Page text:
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The following information about prostate artery embolisation PAE explains what is involved and the possible risks. It is not meant to Prostata-Embolisation a substitute for informed discussion between you and your doctor, but can act as a starting point Prostata-Embolisation such a Prostata-Embolisation.
It is almost certain that you are having the PAE done as a pre-planned procedure, in Prostata-Embolisation case you should have plenty of time to discuss the Prostata-Embolisation with your urology Prostata-Embolisation and the interventional radiologist who will be performing the procedure, and perhaps even your own GP. If you need the PAE as an emergency, then there may be less time for discussion, but none the less you should have had sufficient explanation before you sign the consent form.
PAE is a non-surgical way of treating an enlarged and troublesome prostate by blocking Prostata-Embolisation the Prostata-Embolisation that feed the gland and making it shrink.
It is performed by an interventional radiologist, rather than a surgeon, and is Prostata-Embolisation alternative to a TURP trans urethral resection of prostate operation. PAE was first performed inand since then over men have had the procedure performed Prostata-Embolisation in Portugal and Brazil. Other tests that you have had done will Prostata-Embolisation shown that you are suffering from an enlarged prostate, and that this is causing you considerable symptoms.
Prostata-Embolisation urologist and your GP should have told you all Prostata-Embolisation the ways of dealing with this, usually Prostata-Embolisation with medication. Previously, most severe Prostata-Embolisation symptoms have been treated by a TURP operation. In your case, it has been decided that embolisation is an Prostata-Embolisation treatment worth considering.
The doctors in charge of your case, and the interventional radiologist doing the prostate embolisation, Prostata-Embolisation have discussed the situation, and feel that this may be the most Prostata-Embolisation treatment. However, it Prostata-Embolisation very important that you have had the opportunity for your opinion Prostata-Embolisation be taken into account, and Prostata-Embolisation you feel quite certain that you want the procedure to go ahead. If, after full discussion Prostata-Embolisation your doctors, you do not want the PAE carried Prostata-Embolisation, then you must decide against it.
A specially trained doctor called an interventional radiologist. Interventional radiologists have special expertise in using X-ray equipment, and also in interpreting the images Prostata-Embolisation. They need to look at these images while carrying out the procedure. Consequently, interventional Prostata-Embolisation are the best trained people to insert needles and fine catheters into blood vessels, through the skin, and place them correctly.
Generally in the X-ray department, in a special screening room, which is adapted for specialised interventional procedures.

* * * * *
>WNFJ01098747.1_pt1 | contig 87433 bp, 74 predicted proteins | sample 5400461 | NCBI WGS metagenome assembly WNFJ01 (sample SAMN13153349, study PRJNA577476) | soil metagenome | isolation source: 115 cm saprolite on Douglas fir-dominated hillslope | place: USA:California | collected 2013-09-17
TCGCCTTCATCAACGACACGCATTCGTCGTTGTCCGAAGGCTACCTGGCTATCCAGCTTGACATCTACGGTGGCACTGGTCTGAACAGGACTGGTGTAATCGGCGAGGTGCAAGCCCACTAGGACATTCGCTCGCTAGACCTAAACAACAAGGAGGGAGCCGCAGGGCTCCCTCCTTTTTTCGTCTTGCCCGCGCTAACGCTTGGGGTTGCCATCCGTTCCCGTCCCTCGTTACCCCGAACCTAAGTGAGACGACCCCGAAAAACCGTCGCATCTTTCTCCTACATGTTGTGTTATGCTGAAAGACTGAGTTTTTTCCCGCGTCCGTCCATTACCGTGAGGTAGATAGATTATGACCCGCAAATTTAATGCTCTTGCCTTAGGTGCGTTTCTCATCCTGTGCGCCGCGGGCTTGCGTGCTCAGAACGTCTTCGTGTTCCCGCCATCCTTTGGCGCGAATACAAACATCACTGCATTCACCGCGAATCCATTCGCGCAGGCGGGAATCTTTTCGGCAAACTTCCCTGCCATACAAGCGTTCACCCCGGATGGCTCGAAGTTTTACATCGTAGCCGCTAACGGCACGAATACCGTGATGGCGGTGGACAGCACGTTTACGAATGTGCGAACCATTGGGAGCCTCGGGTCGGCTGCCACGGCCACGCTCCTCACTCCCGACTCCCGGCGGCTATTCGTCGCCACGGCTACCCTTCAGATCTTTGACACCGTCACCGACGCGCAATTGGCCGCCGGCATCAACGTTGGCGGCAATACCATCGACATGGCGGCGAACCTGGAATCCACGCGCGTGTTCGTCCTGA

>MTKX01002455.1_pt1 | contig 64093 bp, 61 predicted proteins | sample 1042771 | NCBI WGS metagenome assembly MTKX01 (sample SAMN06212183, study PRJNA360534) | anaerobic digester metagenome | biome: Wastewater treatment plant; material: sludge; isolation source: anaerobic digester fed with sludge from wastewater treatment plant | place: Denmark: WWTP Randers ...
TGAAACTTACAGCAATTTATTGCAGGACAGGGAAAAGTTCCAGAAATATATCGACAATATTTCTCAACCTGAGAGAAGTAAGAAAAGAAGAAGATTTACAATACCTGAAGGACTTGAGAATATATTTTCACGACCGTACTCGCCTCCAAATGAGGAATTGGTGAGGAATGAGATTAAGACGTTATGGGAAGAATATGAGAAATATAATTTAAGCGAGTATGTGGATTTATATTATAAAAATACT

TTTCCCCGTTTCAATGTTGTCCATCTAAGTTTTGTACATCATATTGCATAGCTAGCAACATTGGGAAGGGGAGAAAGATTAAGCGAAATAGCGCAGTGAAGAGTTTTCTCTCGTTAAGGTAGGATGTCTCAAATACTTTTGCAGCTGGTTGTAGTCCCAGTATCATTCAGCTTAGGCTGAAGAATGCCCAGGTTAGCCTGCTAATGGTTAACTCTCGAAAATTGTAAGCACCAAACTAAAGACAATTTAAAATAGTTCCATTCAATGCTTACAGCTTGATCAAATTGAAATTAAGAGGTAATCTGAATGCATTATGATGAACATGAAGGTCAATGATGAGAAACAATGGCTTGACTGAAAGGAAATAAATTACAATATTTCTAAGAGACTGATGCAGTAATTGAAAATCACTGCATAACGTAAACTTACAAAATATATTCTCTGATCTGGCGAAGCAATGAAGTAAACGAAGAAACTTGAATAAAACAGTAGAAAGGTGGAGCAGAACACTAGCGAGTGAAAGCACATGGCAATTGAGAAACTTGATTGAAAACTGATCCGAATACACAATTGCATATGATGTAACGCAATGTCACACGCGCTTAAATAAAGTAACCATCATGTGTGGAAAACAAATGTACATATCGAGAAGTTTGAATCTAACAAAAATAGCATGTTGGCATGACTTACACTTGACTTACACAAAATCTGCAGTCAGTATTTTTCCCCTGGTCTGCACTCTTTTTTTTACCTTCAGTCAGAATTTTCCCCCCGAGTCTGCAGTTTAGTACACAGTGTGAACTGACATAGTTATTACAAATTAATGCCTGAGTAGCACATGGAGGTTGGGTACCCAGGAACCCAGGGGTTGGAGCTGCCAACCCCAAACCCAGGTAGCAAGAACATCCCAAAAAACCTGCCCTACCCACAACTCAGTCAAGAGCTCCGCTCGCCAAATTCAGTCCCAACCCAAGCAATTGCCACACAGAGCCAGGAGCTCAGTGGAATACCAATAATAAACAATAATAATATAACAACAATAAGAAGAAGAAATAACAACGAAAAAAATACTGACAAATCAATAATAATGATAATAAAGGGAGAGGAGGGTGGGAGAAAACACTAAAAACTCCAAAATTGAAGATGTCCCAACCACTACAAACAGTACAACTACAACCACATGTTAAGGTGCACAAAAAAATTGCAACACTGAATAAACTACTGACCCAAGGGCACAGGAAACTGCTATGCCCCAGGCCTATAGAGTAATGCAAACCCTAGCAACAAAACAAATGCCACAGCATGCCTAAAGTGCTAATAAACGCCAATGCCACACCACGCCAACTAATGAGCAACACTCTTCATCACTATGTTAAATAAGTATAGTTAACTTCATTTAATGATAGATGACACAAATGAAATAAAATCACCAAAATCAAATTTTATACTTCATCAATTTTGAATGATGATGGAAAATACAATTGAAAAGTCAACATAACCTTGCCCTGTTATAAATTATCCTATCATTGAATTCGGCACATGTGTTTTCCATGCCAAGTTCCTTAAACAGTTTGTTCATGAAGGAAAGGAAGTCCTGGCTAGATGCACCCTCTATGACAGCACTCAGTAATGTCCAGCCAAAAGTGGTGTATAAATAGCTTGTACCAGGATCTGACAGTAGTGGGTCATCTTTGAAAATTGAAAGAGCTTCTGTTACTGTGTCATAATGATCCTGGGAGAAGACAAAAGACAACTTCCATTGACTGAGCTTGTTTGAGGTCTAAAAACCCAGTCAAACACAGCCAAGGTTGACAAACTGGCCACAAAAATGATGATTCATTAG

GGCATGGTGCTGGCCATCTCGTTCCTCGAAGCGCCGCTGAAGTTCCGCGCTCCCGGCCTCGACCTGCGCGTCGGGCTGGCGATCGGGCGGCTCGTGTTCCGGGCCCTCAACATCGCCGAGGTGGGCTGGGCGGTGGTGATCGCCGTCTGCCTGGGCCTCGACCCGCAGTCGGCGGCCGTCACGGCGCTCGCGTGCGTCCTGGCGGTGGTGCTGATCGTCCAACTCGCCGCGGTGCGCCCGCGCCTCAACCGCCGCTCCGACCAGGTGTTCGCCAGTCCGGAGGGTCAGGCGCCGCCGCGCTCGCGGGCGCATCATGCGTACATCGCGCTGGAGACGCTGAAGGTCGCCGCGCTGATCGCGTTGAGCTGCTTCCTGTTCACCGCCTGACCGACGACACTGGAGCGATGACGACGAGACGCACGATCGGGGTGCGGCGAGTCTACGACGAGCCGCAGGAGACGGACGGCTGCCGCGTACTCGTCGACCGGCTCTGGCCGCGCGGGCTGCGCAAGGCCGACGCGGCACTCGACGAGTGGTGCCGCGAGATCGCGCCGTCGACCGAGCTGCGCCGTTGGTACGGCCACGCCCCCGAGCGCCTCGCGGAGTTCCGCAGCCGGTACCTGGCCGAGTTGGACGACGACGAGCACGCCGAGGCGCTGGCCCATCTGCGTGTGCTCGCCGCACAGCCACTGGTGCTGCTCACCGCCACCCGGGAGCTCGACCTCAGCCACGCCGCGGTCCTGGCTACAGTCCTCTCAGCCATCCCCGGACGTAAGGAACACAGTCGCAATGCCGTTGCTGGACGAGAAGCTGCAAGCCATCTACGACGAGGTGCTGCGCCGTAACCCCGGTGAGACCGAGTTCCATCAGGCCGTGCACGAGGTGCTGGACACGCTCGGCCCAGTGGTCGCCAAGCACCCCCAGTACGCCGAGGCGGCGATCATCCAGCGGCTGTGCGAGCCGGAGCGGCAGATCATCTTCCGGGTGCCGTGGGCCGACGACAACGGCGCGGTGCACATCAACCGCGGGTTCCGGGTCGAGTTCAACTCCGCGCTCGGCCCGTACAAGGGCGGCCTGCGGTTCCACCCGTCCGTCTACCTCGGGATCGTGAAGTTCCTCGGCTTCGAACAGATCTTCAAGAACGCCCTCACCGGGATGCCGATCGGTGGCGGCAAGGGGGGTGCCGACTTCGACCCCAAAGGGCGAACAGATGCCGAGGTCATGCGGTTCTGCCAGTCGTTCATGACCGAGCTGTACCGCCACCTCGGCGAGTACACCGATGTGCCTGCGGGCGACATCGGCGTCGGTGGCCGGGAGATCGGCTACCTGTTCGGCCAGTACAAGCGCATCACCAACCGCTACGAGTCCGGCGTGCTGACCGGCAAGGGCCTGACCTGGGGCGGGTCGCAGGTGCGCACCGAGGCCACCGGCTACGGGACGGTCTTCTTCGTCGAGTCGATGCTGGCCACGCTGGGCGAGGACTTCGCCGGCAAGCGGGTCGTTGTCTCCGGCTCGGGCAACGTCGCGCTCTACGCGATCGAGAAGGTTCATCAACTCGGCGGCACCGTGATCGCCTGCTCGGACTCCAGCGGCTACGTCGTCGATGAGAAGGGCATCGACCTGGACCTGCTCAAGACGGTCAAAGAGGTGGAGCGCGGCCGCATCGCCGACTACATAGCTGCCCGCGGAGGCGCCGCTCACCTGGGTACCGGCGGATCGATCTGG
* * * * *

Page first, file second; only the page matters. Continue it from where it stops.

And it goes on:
You need to be admitted to the hospital. This can be Prostata-Embolisation as a day case procedure or with an overnight stay if you are travelling or are on your Prostata-Embolisation at home. You will probably be Prostata-Embolisation not to eat for four hours beforehand, though you may be told that it is Prostata-Embolisation to drink some water. You may receive a sedative to Prostata-Embolisation anxiety.
You will be asked to Prostata-Embolisation on a hospital gown. As the procedure is generally carried Prostata-Embolisation using the big artery in the groin, you Prostata-Embolisation be asked to shave Prostata-Embolisation skin around this area. If you have any allergies, you must let your doctor know. If you Prostata-Embolisation previously reacted to intravenous contrast medium, the dye used for kidney x-rays and CT scanning, then you Prostata-Embolisation also tell your doctor Prostata-Embolisation this.
You will lie on the X-ray table, generally flat on your back. You need to have a needle put into a vein in your arm, so that the radiologist can give you a sedative and painkillers. Prostata-Embolisation in place, this will Prostata-Embolisation cause any pain. You may also have a monitoring device attached to your chest and finger, and Prostata-Embolisation be given oxygen through small tubes in your nose.
The interventional radiologist will keep everything as sterile as possible, and Prostata-Embolisation wear Prostata-Embolisation theatre gown and operating gloves. The skin near the point of insertion, probably the groin, will be swabbed with antiseptic, and then most of the rest of your Prostata-Embolisation covered with a theatre towel.
The skin and deeper tissues over the artery in the groin will be anaesthetised Prostata-Embolisation local anaesthetic, and then a needle will be inserted into this artery. Once the interventional radiologist is satisfied that this is correctly Prostata-Embolisation, a guide wire is placed through the needle, and into this artery. Prostata-Embolisation the needle is withdrawn allowing a fine, plastic tube, called a catheter, to be placed Prostata-Embolisation the wire and Prostata-Embolisation this artery.